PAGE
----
The narrator of TV hit Come Dine with Me tells Roz Laws why he prefers anonymity to fame.
He is the main reason why millions of viewers regularly tune in to one of the most successful shows on television.
But you’ll only ever hear Dave Lamb narrating Come Dine With Me. He vows he would never appear on the show to be a contestant – mainly because he’s a terrible cook.
The Midland graduate is adamant: “It would simply not happen, I wouldn’t go on if you paid me £1 million.
“I don’t cook at all at home because my wife Nikki is so good at it. She has a chef’s qualification and is really passionate about food.
“When we were first going out, I invited her round for a meal. She took one mouthful of my mushroom stroganoff and pushed the plate away.
“That was quite rude and a very cheffy thing to do, and the end of my cooking career!”
When Dave started narrating the show back in 2005, he had no idea it would turn into almost a full-time job.
He thought it would last one series. He has now provided amusing comments to other people’s dinner parties for more than 800 episodes.
There are daily shows every teatime on Channel 4, plus a primetime show every Friday night and the occasional celebrity special.
There are more than 30 local productions in other countries, with everyone from America to even Iran signing up. In Germany it’s called Das Perfekte Dinner.
Dave’s latest project is a DVD, released on Monday, called Come Dine With Me: The Tasty Bits.
It features the best moments of outrageous behaviour, such as the woman in Preston who went to bed after serving the starter, leaving her guests to cook the rest of the meal themselves.
The rows and cock-ups are there, plus 30 minutes of unseen footage including scenes too rude for TV.
“There’s some pretty fruity stuff,” laughs Dave, who doesn’t write his script but often ad-libs as he watches the footage.
“There’s a lot of unusable filth from me that ends up on the cutting room floor. If you’re sitting in a dark studio for five hours, it’s good to keep morale up by throwing in the odd scandalous comment.”
Dave, 42, started his performing career at Warwick University where he studied philosophy and literature.
“I was actually supposed to do law, for which I needed an A and two Bs. But I got an E. My mum still made me ring up the university to see if I’d got in! I retook my A levels and was accepted for philosophy, though I had no idea what I wanted to do.
“I only started performing because of a bet I made with a girl on my course. She said she’d sing in the union if I went up for an acting part.”
He won the role and, with five other male students, formed a comedy troupe called The Cheese Shop.
“We did a half-hour show on campus radio every week, broadcast to eight or nine students,” says Dave. He’s being rather too modest – actually they went on to have three series of a Radio 4 sketch show.
Dave often returns to the Midlands as he’s the director of Warwick-based radio company Top Dog Productions.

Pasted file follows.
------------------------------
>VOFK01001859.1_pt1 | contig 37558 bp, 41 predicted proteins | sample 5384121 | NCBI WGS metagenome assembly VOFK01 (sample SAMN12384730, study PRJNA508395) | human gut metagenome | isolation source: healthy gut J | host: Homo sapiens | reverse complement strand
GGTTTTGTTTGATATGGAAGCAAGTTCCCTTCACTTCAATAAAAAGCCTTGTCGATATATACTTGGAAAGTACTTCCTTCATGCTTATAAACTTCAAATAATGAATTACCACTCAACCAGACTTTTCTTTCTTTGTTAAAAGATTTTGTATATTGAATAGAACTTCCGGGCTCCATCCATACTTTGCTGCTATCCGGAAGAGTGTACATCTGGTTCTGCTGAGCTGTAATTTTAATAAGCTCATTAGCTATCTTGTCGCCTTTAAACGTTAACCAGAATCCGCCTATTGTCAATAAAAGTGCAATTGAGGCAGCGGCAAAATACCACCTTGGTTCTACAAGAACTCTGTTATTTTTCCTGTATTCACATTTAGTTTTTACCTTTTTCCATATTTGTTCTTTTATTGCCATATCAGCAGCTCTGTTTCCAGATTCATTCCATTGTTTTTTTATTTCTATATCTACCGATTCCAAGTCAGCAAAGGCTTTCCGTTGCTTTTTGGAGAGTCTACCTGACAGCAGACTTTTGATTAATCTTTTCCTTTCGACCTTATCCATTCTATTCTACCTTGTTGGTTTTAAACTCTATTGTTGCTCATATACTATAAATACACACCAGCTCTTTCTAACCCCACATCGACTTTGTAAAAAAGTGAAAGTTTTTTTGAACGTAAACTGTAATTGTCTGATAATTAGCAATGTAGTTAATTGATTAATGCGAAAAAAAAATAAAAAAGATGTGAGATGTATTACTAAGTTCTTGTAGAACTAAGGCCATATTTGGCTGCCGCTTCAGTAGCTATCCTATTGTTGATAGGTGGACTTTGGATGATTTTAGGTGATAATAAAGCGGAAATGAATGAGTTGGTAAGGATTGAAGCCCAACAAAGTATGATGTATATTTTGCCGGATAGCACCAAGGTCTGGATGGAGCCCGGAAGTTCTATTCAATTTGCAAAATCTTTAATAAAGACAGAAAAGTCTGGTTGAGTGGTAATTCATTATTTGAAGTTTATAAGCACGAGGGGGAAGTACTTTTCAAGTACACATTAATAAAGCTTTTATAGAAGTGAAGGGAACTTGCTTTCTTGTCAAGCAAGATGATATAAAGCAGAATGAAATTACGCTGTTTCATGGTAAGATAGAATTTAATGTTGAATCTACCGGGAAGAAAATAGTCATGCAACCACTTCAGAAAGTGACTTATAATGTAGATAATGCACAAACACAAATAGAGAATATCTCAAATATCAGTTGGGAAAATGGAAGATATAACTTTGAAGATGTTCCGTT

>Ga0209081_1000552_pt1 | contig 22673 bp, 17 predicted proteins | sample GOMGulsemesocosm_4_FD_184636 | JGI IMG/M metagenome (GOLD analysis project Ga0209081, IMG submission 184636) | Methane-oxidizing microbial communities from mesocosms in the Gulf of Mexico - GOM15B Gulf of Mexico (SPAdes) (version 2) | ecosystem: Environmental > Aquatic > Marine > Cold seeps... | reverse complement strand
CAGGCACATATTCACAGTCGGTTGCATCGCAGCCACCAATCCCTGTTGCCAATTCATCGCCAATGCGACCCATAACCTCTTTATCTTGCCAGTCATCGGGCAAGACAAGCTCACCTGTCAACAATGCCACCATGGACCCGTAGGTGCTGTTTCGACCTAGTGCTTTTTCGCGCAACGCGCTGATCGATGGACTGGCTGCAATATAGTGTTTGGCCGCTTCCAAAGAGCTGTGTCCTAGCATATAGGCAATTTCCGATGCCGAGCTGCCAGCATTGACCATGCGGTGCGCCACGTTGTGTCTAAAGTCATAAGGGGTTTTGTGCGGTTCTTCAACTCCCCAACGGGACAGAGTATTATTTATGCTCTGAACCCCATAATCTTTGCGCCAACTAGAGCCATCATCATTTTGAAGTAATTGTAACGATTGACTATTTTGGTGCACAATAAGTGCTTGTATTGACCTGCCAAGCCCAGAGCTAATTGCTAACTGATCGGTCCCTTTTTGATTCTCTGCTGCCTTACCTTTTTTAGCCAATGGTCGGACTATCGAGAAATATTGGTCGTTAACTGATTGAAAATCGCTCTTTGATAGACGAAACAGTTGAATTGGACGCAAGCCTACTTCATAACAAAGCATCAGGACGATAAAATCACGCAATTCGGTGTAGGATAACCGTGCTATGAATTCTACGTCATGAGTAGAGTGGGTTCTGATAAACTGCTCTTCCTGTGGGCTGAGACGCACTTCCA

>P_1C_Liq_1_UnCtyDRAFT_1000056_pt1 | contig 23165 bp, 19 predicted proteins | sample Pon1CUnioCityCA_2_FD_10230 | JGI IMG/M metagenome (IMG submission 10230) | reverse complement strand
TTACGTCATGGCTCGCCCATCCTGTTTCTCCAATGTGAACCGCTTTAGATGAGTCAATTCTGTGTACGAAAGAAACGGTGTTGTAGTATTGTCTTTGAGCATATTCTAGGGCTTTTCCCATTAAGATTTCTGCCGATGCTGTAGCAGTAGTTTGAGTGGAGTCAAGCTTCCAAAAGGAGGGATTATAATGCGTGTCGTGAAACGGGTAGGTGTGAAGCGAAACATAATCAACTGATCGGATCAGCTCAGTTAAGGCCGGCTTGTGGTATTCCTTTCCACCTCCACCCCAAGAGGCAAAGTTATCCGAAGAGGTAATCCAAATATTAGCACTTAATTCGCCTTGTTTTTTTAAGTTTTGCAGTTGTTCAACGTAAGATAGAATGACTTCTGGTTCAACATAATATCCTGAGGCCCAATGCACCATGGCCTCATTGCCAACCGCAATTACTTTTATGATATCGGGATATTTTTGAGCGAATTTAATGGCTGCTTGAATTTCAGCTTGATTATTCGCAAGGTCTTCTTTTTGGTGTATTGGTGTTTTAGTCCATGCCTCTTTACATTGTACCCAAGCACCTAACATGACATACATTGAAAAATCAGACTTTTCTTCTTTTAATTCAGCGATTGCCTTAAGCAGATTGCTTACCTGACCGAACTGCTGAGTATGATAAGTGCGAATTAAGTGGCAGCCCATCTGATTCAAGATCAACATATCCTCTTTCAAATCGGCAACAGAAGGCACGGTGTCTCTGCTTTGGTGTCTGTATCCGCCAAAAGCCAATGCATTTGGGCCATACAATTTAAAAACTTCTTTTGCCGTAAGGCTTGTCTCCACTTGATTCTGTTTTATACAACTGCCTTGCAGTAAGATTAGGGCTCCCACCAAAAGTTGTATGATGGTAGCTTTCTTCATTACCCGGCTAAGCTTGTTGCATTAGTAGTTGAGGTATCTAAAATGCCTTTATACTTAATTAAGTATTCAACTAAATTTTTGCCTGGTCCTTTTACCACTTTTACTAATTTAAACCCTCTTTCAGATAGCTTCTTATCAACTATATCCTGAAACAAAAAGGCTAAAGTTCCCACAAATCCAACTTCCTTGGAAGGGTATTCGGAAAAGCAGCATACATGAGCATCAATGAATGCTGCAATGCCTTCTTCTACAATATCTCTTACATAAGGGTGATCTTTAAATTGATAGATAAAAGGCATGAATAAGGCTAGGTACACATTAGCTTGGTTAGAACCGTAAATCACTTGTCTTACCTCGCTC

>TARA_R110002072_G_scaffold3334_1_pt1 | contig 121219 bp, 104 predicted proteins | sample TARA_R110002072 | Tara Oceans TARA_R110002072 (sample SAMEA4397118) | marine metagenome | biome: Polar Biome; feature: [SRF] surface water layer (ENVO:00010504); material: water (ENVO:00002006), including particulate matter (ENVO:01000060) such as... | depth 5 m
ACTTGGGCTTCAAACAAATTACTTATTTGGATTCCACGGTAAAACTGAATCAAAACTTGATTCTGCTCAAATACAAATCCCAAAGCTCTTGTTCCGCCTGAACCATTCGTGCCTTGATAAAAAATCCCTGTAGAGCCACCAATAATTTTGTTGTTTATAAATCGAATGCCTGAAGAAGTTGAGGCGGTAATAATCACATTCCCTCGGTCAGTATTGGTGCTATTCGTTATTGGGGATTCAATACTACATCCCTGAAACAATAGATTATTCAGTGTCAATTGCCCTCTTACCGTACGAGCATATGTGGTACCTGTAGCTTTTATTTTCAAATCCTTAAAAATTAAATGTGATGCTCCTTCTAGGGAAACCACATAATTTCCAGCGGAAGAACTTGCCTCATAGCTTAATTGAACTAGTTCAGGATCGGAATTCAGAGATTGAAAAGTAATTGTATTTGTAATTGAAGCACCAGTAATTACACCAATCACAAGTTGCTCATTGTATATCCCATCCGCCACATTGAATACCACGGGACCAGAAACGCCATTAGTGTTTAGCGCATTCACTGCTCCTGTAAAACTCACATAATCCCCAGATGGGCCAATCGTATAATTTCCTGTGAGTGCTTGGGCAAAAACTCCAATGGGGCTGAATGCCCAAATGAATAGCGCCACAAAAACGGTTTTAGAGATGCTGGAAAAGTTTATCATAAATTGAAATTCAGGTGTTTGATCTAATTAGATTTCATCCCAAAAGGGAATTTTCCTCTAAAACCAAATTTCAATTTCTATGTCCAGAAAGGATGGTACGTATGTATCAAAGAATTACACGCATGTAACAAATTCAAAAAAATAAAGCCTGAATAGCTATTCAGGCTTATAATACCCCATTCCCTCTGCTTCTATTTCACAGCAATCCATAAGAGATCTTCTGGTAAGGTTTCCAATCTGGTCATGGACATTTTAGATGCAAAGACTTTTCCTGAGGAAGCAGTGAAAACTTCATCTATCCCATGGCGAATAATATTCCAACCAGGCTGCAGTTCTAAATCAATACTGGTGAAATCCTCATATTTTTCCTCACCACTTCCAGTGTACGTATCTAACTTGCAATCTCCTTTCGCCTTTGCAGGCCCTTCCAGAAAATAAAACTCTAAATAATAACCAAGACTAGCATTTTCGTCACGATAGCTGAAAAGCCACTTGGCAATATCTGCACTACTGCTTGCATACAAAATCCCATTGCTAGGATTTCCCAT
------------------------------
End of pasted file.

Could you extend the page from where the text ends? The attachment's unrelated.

It made the Radio 4 sitcom The Music Teacher and is currently recording Railings and Spikes, a four-part comedy about two brothers.
Dave has appeared in plenty of TV comedy shows from his debut as the token white man in Goodness Gracious Me. His credits include Dark Ages, Rhona, The Armstrong & Miller Show and The Life and Times of Vivienne Vyle. Most recently he played a scriptwriter in Moving Wallpaper, while he’s also been a bailiff in EastEnders.
But these appearances have yet to make him a familiar face to the general public, even if, he admits, they sometimes “look at me a bit oddly”.
You would have thought he would be recognised far more as soon as he opens his mouth – yet his normal voice sounds very different from his heightened, sarcastic, narrator’s one.
“It’s very nice to be anonymous and I want to keep it that way,” he says.
But, despite Dave’s protestations that he’s not a celebrity, there are, at the last count, 106,190 members of the Facebook page proclaiming that he is a “legend”.
Recent comments include: “The only reason people watch Come Dine With Me is because of you” and “If I could have anything from Santa, it would be you narrating my life.”
Dave has a Twitter account (@Therealdavelamb) but says: “I don’t go on Facebook any more as it’s a bit overwhelming. The nice and the nasty things are equally disturbing.
“Someone had written some text over my face which wasn’t very nice. People can get very aggressive about mispronunciation. One man told me I was saying ‘dauphinoise’ wrong, so I changed it.
“One of the amusing things about Come Dine With Me is the way people can’t pronounce words on the menus, considering it’s a show about food.
“It’s also startling how unself-aware contestants can be. That’s when the fun happens, when people spend all week proclaiming how good they are and then fall to pieces in the kitchen.”
Dave lives in Brighton with Nikki, a script supervisor he met in 1998 while working on the Channel 4 sitcom Barking, and their two-year-old daughter Betty.
Has Betty heard her father’s TV voice yet, perhaps narrating the CBeebies show Big Barn Farm?
“No, although she’s probably old enough now,” he says. “She’s more of a Peppa Pig fan, though.”
So what of the future for Come Dine With Me? It’s looking healthy after the makers signed a new two-year deal to serve up more daily and primetime shows.
“I think it will go on forever,” says Dave. “I hope so. The audiences seem to be picking up, if anything. And in the current climate, it’s fantastic to be in regular work and to have such a fun job.”